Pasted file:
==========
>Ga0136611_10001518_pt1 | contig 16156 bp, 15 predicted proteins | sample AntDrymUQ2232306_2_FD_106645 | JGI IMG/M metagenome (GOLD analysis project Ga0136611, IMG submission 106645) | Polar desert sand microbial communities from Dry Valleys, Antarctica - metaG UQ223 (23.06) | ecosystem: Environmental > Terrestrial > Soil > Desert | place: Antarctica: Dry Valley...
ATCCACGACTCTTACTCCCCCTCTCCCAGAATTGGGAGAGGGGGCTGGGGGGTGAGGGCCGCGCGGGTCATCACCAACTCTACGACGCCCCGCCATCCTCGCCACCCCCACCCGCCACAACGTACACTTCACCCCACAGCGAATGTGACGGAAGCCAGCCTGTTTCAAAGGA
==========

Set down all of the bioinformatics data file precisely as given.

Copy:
>Ga0136611_10001518_pt1 | contig 16156 bp, 15 predicted proteins | sample AntDrymUQ2232306_2_FD_106645 | JGI IMG/M metagenome (GOLD analysis project Ga0136611, IMG submission 106645) | Polar desert sand microbial communities from Dry Valleys, Antarctica - metaG UQ223 (23.06) | ecosystem: Environmental > Terrestrial > Soil > Desert | place: Antarctica: Dry Valley...
ATCCACGACTCTTACTCCCCCTCTCCCAGAATTGGGAGAGGGGGCTGGGGGGTGAGGGCCGCGCGGGTCATCACCAACTCTACGACGCCCCGCCATCCTCGCCACCCCCACCCGCCACAACGTACACTTCACCCCACAGCGAATGTGACGGAAGCCAGCCTGTTTCAAAGGA